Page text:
The original version of this side table sold for $7.00 in Limbert’s 1905 catalog. Like other of Limbert’s best pieces, its design transcends the period, making it a bit of chameleon at home with many styles. The original was built of quartersawn white oak with a fumed finish. I chose to build it in cherry following an article from the November 2003 issue of Popular Woodworking.
The project provides a fine introduction to pattern routing since each leg is identical. The article calls for arranging the rabbeted legs in a pinwheel pattern, which makes for an awkward glue up since the parts want to slip when clamped. If I were building another (easy enough to do with the pattern prepared), I might rabbet both sides of each leg to produce a centered tongue, then assemble in stages, beginning with gluing two opposing legs together and finishing by gluing the remaining legs in the grooves formed by the meeting of the opposed tongues.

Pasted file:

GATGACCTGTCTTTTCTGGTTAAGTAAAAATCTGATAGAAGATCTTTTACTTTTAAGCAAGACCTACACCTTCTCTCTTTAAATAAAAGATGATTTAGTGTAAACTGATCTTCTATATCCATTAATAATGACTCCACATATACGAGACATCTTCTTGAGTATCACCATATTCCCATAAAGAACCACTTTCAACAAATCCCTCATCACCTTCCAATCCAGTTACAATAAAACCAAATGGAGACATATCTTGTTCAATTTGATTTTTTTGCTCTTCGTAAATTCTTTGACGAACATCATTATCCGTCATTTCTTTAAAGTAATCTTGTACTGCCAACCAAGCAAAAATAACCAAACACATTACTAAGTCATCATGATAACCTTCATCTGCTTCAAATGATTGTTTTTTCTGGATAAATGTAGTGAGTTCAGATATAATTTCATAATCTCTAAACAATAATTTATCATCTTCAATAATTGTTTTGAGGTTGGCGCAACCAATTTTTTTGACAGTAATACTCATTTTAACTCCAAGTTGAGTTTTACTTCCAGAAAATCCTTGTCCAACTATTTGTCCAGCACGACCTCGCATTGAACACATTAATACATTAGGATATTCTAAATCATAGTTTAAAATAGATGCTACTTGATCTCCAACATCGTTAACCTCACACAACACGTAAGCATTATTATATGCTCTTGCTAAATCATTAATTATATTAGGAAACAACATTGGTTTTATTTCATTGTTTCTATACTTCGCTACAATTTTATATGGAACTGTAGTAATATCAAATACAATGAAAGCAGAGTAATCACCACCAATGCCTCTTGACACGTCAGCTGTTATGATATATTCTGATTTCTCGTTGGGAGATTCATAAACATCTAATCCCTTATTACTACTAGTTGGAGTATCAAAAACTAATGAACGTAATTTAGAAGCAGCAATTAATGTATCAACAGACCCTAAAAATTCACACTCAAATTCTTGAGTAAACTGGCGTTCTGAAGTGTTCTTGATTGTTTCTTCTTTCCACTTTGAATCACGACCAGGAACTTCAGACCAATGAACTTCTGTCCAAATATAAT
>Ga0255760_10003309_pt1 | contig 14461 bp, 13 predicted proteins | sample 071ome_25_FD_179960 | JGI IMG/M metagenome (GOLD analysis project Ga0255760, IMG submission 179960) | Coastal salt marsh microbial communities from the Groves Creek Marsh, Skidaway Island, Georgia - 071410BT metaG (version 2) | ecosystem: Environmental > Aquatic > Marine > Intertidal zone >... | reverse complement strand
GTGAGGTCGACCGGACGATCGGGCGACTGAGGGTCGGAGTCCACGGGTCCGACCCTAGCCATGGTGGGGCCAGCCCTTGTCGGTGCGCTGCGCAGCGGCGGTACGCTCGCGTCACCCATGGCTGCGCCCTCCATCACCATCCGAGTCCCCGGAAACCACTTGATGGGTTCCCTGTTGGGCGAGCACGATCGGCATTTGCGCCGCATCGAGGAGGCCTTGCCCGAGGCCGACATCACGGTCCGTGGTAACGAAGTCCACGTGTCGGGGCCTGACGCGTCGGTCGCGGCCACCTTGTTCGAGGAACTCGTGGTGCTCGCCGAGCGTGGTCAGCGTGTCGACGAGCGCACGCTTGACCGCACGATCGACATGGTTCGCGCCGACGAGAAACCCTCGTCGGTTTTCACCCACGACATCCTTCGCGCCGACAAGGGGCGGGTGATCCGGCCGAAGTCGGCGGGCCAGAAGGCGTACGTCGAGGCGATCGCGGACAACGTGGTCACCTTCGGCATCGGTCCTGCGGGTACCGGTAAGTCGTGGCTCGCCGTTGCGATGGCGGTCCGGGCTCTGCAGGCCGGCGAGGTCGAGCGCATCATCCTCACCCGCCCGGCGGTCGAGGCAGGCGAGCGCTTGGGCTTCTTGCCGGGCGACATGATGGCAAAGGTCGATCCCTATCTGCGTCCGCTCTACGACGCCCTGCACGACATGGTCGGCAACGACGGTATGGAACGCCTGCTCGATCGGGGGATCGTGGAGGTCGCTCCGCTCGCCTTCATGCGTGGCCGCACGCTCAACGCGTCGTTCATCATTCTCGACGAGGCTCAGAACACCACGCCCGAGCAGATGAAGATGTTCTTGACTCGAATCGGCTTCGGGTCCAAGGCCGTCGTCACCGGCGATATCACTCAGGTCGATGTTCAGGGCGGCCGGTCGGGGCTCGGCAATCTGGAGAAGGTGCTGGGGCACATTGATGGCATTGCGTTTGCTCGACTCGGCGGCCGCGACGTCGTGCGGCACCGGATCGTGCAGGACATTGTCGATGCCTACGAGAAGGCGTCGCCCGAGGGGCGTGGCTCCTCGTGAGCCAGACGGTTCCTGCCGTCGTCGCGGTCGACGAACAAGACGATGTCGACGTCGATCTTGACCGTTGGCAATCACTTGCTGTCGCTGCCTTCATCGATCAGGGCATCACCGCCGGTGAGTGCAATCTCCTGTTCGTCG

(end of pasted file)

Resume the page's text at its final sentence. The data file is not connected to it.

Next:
I began by selecting the best wood (“best” a relative term for the mediocre stock I had on hand) for the top, gluing it up. I then marked out the legs, cut out rough blanks, and used a bearing bit in the router guided by the pattern to cut the legs to final shape. I sanded through 400 grit, taped off the joints, and applied a couple of coats of boiled linseed oil. After glue up, the top was attached using brackets.
Model in the Sketchup Warehouse
Popular Woodworking’s Arts & Crafts Furniture (Amazon link) collects some of the magazine’s most popular Arts & Crafts projects, including this tabouret.